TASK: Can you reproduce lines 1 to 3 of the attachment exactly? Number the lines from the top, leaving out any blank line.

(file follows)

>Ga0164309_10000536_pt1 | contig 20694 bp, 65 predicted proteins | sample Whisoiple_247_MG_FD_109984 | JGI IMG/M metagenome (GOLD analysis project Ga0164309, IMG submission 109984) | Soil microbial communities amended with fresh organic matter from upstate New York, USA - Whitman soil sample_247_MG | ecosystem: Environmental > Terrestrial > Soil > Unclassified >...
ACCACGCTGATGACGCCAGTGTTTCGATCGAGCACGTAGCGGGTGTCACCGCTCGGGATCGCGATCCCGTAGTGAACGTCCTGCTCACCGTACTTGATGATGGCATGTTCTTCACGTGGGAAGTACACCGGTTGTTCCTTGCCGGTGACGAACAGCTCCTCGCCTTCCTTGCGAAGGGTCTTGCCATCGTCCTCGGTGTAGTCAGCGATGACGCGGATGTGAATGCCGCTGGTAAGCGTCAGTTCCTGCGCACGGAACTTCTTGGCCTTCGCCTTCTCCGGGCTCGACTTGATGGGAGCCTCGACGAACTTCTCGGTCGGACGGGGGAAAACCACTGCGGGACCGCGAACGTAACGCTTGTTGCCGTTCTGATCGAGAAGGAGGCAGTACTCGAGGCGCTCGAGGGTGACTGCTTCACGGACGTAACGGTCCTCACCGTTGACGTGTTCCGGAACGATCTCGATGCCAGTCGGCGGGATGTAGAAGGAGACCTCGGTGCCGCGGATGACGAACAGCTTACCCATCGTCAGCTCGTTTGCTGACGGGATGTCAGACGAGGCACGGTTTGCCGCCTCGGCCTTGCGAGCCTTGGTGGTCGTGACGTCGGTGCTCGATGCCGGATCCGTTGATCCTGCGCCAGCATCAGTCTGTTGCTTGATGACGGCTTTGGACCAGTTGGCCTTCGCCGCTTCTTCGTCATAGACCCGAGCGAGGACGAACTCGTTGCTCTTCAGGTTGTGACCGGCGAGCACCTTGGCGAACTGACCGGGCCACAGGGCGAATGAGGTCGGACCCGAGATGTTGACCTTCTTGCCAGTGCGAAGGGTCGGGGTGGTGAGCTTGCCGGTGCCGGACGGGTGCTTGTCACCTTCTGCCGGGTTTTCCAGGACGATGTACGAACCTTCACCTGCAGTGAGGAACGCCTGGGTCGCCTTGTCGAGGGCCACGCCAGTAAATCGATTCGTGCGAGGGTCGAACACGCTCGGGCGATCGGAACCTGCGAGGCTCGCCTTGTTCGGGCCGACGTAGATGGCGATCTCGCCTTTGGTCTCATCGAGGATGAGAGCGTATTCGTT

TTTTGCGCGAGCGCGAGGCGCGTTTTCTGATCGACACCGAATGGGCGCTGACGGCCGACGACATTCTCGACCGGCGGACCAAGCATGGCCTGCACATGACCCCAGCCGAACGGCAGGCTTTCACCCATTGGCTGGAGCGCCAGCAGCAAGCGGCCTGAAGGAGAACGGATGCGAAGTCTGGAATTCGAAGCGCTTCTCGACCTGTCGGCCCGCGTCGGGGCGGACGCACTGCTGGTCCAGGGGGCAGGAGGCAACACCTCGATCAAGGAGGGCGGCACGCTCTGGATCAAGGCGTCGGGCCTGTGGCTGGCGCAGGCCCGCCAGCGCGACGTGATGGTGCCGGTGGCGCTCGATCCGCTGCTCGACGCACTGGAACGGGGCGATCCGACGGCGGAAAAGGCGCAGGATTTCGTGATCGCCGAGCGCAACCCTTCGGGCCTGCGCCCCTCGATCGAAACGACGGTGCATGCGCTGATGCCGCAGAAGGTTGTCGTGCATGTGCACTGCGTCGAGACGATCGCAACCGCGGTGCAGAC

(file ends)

>Ga0164309_10000536_pt1 | contig 20694 bp, 65 predicted proteins | sample Whisoiple_247_MG_FD_109984 | JGI IMG/M metagenome (GOLD analysis project Ga0164309, IMG submission 109984) | Soil microbial communities amended with fresh organic matter from upstate New York, USA - Whitman soil sample_247_MG | ecosystem: Environmental > Terrestrial > Soil > Unclassified >...
ACCACGCTGATGACGCCAGTGTTTCGATCGAGCACGTAGCGGGTGTCACCGCTCGGGATCGCGATCCCGTAGTGAACGTCCTGCTCACCGTACTTGATGATGGCATGTTCTTCACGTGGGAAGTACACCGGTTGTTCCTTGCCGGTGACGAACAGCTCCTCGCCTTCCTTGCGAAGGGTCTTGCCATCGTCCTCGGTGTAGTCAGCGATGACGCGGATGTGAATGCCGCTGGTAAGCGTCAGTTCCTGCGCACGGAACTTCTTGGCCTTCGCCTTCTCCGGGCTCGACTTGATGGGAGCCTCGACGAACTTCTCGGTCGGACGGGGGAAAACCACTGCGGGACCGCGAACGTAACGCTTGTTGCCGTTCTGATCGAGAAGGAGGCAGTACTCGAGGCGCTCGAGGGTGACTGCTTCACGGACGTAACGGTCCTCACCGTTGACGTGTTCCGGAACGATCTCGATGCCAGTCGGCGGGATGTAGAAGGAGACCTCGGTGCCGCGGATGACGAACAGCTTACCCATCGTCAGCTCGTTTGCTGACGGGATGTCAGACGAGGCACGGTTTGCCGCCTCGGCCTTGCGAGCCTTGGTGGTCGTGACGTCGGTGCTCGATGCCGGATCCGTTGATCCTGCGCCAGCATCAGTCTGTTGCTTGATGACGGCTTTGGACCAGTTGGCCTTCGCCGCTTCTTCGTCATAGACCCGAGCGAGGACGAACTCGTTGCTCTTCAGGTTGTGACCGGCGAGCACCTTGGCGAACTGACCGGGCCACAGGGCGAATGAGGTCGGACCCGAGATGTTGACCTTCTTGCCAGTGCGAAGGGTCGGGGTGGTGAGCTTGCCGGTGCCGGACGGGTGCTTGTCACCTTCTGCCGGGTTTTCCAGGACGATGTACGAACCTTCACCTGCAGTGAGGAACGCCTGGGTCGCCTTGTCGAGGGCCACGCCAGTAAATCGATTCGTGCGAGGGTCGAACACGCTCGGGCGATCGGAACCTGCGAGGCTCGCCTTGTTCGGGCCGACGTAGATGGCGATCTCGCCTTTGGTCTCATCGAGGATGAGAGCGTATTCGTT

TTTTGCGCGAGCGCGAGGCGCGTTTTCTGATCGACACCGAATGGGCGCTGACGGCCGACGACATTCTCGACCGGCGGACCAAGCATGGCCTGCACATGACCCCAGCCGAACGGCAGGCTTTCACCCATTGGCTGGAGCGCCAGCAGCAAGCGGCCTGAAGGAGAACGGATGCGAAGTCTGGAATTCGAAGCGCTTCTCGACCTGTCGGCCCGCGTCGGGGCGGACGCACTGCTGGTCCAGGGGGCAGGAGGCAACACCTCGATCAAGGAGGGCGGCACGCTCTGGATCAAGGCGTCGGGCCTGTGGCTGGCGCAGGCCCGCCAGCGCGACGTGATGGTGCCGGTGGCGCTCGATCCGCTGCTCGACGCACTGGAACGGGGCGATCCGACGGCGGAAAAGGCGCAGGATTTCGTGATCGCCGAGCGCAACCCTTCGGGCCTGCGCCCCTCGATCGAAACGACGGTGCATGCGCTGATGCCGCAGAAGGTTGTCGTGCATGTGCACTGCGTCGAGACGATCGCAACCGCGGTGCAGAC